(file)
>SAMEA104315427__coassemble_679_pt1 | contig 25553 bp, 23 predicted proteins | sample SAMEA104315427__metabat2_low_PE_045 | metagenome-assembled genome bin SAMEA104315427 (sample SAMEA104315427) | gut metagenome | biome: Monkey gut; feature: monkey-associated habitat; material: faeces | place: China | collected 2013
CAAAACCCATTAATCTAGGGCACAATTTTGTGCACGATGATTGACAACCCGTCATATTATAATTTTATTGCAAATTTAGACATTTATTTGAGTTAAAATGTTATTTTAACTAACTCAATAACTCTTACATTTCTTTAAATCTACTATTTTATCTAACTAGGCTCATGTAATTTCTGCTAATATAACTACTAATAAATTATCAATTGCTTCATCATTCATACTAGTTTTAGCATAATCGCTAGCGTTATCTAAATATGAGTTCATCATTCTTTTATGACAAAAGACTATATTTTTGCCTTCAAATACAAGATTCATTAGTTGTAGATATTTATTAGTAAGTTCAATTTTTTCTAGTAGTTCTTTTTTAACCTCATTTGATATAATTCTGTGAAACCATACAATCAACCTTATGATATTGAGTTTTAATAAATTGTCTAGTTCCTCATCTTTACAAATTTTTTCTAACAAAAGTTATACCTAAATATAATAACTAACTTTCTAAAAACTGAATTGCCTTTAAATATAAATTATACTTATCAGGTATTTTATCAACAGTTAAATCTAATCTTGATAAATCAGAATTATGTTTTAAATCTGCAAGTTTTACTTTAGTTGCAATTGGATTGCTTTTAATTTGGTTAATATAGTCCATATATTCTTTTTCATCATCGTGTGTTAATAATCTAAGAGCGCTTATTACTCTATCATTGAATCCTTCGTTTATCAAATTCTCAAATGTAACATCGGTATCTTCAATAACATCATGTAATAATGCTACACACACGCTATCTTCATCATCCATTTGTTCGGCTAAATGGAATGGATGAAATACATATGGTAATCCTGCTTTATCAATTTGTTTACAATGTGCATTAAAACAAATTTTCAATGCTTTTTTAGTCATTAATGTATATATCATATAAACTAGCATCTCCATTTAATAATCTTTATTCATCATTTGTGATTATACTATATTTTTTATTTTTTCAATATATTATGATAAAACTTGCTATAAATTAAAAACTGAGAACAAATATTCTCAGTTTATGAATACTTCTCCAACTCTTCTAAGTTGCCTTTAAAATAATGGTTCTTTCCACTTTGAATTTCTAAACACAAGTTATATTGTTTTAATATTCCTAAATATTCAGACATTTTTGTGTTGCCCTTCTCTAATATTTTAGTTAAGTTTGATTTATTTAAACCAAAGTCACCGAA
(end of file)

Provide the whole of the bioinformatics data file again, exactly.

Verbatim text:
>SAMEA104315427__coassemble_679_pt1 | contig 25553 bp, 23 predicted proteins | sample SAMEA104315427__metabat2_low_PE_045 | metagenome-assembled genome bin SAMEA104315427 (sample SAMEA104315427) | gut metagenome | biome: Monkey gut; feature: monkey-associated habitat; material: faeces | place: China | collected 2013
CAAAACCCATTAATCTAGGGCACAATTTTGTGCACGATGATTGACAACCCGTCATATTATAATTTTATTGCAAATTTAGACATTTATTTGAGTTAAAATGTTATTTTAACTAACTCAATAACTCTTACATTTCTTTAAATCTACTATTTTATCTAACTAGGCTCATGTAATTTCTGCTAATATAACTACTAATAAATTATCAATTGCTTCATCATTCATACTAGTTTTAGCATAATCGCTAGCGTTATCTAAATATGAGTTCATCATTCTTTTATGACAAAAGACTATATTTTTGCCTTCAAATACAAGATTCATTAGTTGTAGATATTTATTAGTAAGTTCAATTTTTTCTAGTAGTTCTTTTTTAACCTCATTTGATATAATTCTGTGAAACCATACAATCAACCTTATGATATTGAGTTTTAATAAATTGTCTAGTTCCTCATCTTTACAAATTTTTTCTAACAAAAGTTATACCTAAATATAATAACTAACTTTCTAAAAACTGAATTGCCTTTAAATATAAATTATACTTATCAGGTATTTTATCAACAGTTAAATCTAATCTTGATAAATCAGAATTATGTTTTAAATCTGCAAGTTTTACTTTAGTTGCAATTGGATTGCTTTTAATTTGGTTAATATAGTCCATATATTCTTTTTCATCATCGTGTGTTAATAATCTAAGAGCGCTTATTACTCTATCATTGAATCCTTCGTTTATCAAATTCTCAAATGTAACATCGGTATCTTCAATAACATCATGTAATAATGCTACACACACGCTATCTTCATCATCCATTTGTTCGGCTAAATGGAATGGATGAAATACATATGGTAATCCTGCTTTATCAATTTGTTTACAATGTGCATTAAAACAAATTTTCAATGCTTTTTTAGTCATTAATGTATATATCATATAAACTAGCATCTCCATTTAATAATCTTTATTCATCATTTGTGATTATACTATATTTTTTATTTTTTCAATATATTATGATAAAACTTGCTATAAATTAAAAACTGAGAACAAATATTCTCAGTTTATGAATACTTCTCCAACTCTTCTAAGTTGCCTTTAAAATAATGGTTCTTTCCACTTTGAATTTCTAAACACAAGTTATATTGTTTTAATATTCCTAAATATTCAGACATTTTTGTGTTGCCCTTCTCTAATATTTTAGTTAAGTTTGATTTATTTAAACCAAAGTCACCGAA